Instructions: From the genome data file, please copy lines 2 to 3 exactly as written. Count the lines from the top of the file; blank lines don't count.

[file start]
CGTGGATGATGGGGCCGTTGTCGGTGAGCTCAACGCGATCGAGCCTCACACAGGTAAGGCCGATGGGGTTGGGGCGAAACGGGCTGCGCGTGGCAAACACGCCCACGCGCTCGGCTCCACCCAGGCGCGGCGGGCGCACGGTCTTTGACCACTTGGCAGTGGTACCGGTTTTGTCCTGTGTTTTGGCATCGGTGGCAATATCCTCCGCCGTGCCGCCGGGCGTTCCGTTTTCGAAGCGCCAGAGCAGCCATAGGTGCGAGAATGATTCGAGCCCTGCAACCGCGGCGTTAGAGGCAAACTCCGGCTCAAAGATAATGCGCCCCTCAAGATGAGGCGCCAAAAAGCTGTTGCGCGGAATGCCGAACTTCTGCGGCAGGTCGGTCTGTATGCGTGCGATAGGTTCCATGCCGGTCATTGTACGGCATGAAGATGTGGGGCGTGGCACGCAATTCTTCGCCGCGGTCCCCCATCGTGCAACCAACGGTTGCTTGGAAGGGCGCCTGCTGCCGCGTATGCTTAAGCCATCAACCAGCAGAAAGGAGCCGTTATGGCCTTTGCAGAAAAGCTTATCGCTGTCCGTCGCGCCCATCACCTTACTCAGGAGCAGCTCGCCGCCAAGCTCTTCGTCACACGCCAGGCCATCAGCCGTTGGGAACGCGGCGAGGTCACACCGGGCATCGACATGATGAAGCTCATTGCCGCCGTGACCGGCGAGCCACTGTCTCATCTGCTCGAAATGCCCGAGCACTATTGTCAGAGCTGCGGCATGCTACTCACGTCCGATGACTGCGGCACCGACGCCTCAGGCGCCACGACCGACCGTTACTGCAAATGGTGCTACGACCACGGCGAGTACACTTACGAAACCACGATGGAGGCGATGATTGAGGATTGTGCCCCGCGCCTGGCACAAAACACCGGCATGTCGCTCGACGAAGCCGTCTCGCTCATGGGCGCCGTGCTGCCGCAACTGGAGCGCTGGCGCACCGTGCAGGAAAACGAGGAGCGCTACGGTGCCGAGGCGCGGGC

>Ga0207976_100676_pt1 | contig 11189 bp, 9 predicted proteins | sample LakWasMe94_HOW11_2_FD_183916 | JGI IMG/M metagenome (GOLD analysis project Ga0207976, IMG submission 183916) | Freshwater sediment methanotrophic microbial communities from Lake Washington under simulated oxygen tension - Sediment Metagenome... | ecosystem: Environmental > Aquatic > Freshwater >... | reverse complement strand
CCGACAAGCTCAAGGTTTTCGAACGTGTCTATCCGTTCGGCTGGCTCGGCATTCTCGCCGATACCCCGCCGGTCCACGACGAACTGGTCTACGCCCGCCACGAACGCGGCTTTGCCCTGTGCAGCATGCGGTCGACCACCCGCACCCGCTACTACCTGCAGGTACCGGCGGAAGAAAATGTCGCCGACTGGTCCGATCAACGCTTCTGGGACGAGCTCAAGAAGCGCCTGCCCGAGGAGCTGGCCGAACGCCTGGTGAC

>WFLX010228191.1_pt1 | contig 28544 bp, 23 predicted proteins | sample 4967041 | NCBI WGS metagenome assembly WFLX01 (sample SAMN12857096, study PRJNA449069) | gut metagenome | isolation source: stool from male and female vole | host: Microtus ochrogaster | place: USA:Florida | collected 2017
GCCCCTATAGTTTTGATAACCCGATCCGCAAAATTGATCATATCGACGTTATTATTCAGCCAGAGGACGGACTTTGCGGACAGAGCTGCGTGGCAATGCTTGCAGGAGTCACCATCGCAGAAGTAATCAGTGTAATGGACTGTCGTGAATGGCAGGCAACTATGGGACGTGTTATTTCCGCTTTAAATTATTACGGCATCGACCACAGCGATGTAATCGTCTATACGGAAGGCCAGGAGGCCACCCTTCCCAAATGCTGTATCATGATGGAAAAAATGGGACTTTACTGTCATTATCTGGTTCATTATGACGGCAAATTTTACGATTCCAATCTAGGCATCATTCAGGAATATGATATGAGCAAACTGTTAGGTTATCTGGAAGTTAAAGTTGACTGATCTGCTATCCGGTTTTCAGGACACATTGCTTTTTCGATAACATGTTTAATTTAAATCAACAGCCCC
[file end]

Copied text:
>Ga0207976_100676_pt1 | contig 11189 bp, 9 predicted proteins | sample LakWasMe94_HOW11_2_FD_183916 | JGI IMG/M metagenome (GOLD analysis project Ga0207976, IMG submission 183916) | Freshwater sediment methanotrophic microbial communities from Lake Washington under simulated oxygen tension - Sediment Metagenome... | ecosystem: Environmental > Aquatic > Freshwater >... | reverse complement strand
CCGACAAGCTCAAGGTTTTCGAACGTGTCTATCCGTTCGGCTGGCTCGGCATTCTCGCCGATACCCCGCCGGTCCACGACGAACTGGTCTACGCCCGCCACGAACGCGGCTTTGCCCTGTGCAGCATGCGGTCGACCACCCGCACCCGCTACTACCTGCAGGTACCGGCGGAAGAAAATGTCGCCGACTGGTCCGATCAACGCTTCTGGGACGAGCTCAAGAAGCGCCTGCCCGAGGAGCTGGCCGAACGCCTGGTGAC